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Comment Re:An abuse of the free market system. (Score 1) 624

As said in TFA :

"While markets are supposed to ensure transparency by showing orders to everyone simultaneously, a loophole in regulations allows marketplaces like Nasdaq to show traders some orders ahead of everyone else in exchange for a fee."

The companies managing the marketplaces make money (and probably lots of it) with this method, and it's not illegal. So it's just another flaw in the marketplace system that won't be fixed just because a few "key people" exploit it and make huge piles of money.

Comment I just switched after 15 years of Windows (Score 1) 542

I just switched to Ubuntu for my home computer last saturday, after 15 years of using pretty much every version of Windows. I'm not new to linux on the server-side, but very new on the desktop side.

After playing with it for a couple days, I don't see a single piece of innovation. The effects when moving the windows are neat. The package-management GUIs are useful. But that's it. There's nothing in there that isn't on other OSs. So I don't see where the innovation is.

On the other side, there are many little glitches, many little weird things that make Ubuntu (which IS the "linux Desktop" right now) not as good as Windows. Nothing important, nothing blocking, but annoyances that no other OS wouldn't fix.

For instance the fact you have to hit the "number lock" key every time you're on the "input your password" screen...there's most likely a fix for that, but then why (and how) would a basic user have to fix that ? There's more, like when you try to find out what's wrong with your sound card, or when your keyboard switches from your setting to another when you start some applications. And there's the copy-paste thing, where the copy part works great but the paste part needs you to figure out if the current app needs you to press the right or the middle button, or in a few cases ctrl-v.

The Linux Desktop is probably the greatest chance the world has to get away from MS and Apple one day, but right now, as a user, I have to say it's not ready. As 10+ years linux supporter I would love to say it is (even slightly) innovative, but it would be a lie. Right now, it can't really compete with other OSs, seeing how every app beahave in their own way. And you can't call that innovation. MS and Apple got this straight for a while now, probably because it's what matters to the user, even more than the fancy effects.

Comment Re:What's next, an email client and html editor? (Score 1) 360

I'll rephrase : I'd like a browser that only displays web-pages (html + css + javascript + flash) and that's all. By doing just that, maybe I can even dream of a web-browser that won't be using 100M when launched, and 2-300M after a few hours of usage.

You have to admit that today's Firefox is pretty far from that, and it's not exactly getting better :/

Comment Re:What's next, an email client and html editor? (Score 1) 360

For me, it would be pretty much everything. I don't use the search field, I don't use the bookmarks, I use an online RSS reader, I don't print-preview and print web-pages, I don't use history, I don't use side-panels. I wish all this could at least be optional.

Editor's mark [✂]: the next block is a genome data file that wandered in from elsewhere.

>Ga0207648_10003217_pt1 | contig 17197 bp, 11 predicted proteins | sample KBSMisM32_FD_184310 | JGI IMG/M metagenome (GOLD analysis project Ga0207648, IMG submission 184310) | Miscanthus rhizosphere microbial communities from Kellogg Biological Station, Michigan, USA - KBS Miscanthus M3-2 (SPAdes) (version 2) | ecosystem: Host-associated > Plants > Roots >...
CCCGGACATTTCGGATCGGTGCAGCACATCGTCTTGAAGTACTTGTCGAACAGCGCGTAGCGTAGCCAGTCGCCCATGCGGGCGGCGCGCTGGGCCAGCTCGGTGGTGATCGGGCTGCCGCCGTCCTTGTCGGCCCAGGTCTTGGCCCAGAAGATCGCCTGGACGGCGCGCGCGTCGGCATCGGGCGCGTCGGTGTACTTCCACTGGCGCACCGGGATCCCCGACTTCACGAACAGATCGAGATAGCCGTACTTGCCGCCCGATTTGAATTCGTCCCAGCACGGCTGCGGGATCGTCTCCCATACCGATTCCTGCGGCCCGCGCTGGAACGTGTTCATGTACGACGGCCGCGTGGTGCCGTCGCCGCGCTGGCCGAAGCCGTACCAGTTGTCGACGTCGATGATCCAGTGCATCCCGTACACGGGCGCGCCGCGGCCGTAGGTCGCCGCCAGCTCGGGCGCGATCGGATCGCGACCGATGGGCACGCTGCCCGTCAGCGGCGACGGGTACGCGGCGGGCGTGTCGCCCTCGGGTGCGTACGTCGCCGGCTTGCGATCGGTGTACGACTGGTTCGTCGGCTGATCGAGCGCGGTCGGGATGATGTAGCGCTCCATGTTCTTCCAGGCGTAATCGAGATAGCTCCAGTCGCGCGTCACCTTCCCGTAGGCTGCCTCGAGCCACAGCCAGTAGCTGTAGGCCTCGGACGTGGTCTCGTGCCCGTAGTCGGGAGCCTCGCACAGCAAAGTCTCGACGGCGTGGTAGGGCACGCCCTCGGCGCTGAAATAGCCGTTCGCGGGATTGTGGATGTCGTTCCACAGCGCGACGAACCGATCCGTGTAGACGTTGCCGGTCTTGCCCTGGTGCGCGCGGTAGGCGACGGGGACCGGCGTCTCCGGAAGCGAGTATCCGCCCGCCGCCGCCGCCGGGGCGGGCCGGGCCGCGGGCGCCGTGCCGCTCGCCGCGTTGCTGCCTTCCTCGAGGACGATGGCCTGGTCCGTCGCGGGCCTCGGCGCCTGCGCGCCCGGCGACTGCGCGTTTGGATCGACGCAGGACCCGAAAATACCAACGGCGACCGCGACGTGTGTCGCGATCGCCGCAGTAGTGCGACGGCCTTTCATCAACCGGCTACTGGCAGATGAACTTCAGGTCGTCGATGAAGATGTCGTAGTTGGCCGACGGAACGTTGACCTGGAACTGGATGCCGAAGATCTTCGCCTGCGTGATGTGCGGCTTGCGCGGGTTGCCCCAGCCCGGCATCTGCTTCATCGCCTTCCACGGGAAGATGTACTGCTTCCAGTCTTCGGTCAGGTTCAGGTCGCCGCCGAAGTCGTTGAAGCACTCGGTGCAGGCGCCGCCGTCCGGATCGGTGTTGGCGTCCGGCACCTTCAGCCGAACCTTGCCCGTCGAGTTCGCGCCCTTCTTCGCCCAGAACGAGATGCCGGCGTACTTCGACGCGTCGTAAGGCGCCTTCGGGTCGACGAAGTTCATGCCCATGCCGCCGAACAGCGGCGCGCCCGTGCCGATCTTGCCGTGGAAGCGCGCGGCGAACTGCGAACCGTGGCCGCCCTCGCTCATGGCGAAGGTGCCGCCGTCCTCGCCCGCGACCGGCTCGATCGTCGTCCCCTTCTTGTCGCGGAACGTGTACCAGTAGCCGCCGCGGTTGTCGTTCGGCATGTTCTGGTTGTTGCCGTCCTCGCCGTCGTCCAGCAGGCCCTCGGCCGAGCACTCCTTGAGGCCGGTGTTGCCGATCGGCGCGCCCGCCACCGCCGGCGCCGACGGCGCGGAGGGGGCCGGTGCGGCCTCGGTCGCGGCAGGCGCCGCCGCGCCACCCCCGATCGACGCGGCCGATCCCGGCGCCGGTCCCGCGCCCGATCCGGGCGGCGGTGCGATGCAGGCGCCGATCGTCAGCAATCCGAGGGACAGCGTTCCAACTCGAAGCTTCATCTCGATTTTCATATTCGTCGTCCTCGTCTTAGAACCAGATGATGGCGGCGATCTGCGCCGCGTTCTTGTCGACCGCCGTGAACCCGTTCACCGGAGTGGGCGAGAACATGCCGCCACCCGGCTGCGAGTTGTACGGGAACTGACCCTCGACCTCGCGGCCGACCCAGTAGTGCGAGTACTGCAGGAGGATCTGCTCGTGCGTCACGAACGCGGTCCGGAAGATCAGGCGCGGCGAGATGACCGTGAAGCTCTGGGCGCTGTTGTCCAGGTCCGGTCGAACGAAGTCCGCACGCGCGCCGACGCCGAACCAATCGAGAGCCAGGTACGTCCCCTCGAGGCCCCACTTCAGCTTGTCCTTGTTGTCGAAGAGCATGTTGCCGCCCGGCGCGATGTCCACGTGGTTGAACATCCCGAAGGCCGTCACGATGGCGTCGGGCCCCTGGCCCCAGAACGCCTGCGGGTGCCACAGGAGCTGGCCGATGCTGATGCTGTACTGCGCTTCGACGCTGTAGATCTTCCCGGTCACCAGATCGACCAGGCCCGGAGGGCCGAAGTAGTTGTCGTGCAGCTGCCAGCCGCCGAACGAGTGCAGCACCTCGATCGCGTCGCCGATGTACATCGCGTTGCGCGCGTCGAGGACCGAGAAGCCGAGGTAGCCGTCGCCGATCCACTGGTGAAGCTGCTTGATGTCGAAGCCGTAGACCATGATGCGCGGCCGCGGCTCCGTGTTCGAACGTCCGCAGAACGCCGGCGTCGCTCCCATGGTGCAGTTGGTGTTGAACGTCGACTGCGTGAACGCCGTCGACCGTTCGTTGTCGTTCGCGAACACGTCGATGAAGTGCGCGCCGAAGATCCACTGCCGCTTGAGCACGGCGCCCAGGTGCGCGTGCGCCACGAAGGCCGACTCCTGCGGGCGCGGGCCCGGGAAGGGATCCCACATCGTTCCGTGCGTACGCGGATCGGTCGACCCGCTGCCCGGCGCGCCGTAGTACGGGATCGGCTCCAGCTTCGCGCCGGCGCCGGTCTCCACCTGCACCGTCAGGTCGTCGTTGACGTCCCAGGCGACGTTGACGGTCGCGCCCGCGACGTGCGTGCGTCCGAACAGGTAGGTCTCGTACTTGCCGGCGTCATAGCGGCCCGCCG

Many of FF3 features now rely on SQLite database as a data storage system. It's a great idea, it's really fast and all, but if there's a need to store data that way, for a web-browser, maybe there's too much data in the first place ?
PHP

Submission + - Creating and using Phar archives in PHP V5.3

An anonymous reader writes: This article takes a close look at the new PHP5.3 feature called Phar, which is an archive format that can be used within PHP. Phar can be used to not only archive files but also to deliver and run an entire PHP application from a single file. Unlike JAR archives, Phar archives can be processed by PHP itself and don't require an external tool to create or use them.
Classic Games (Games)

The Return of (Old) PC Graphic Adventures 93

KingofGnG writes "Though they belong to a genre already considered defunct and inadequate for the mainstream video game market, adventure games have a glorious past, a past that deserves to be remembered, and, of course, replayed. At the center of a good part of this effort of collective memory, there is ScummVM, the virtual machine which acts like an interface between the feelings and the puzzles from the good old times and the modern operating systems. As already highlighted before, the ScummVM target has grown immensely over time, going from the simple support of the 'classic' adventure games par excellence published by Lucasfilm/Lucasarts, to a range that includes virtually any single puzzle-solving game developed from the beginning of time up to the advent of the (Windows) NT platform. The last video game engine added to ScummVM within the past few days is Groovie, created by the software house Trilobyte for its first title released in 1993, The 7th Guest ."
Image

World's Oldest Marijuana Stash Found 108

jage2 writes "Researchers say they have located the world's oldest stash of marijuana in a tomb in a remote part of China. The cache of cannabis is about 2,700 years old and was clearly 'cultivated for psychoactive purposes,' rather than as fibre for clothing, or as food, says a research paper in the Journal of Experimental Botany. The 789 grams of dried cannabis was buried alongside a light-haired, blue-eyed Caucasian man, likely a shaman of the Gushi culture, near Turpan in northwestern China."

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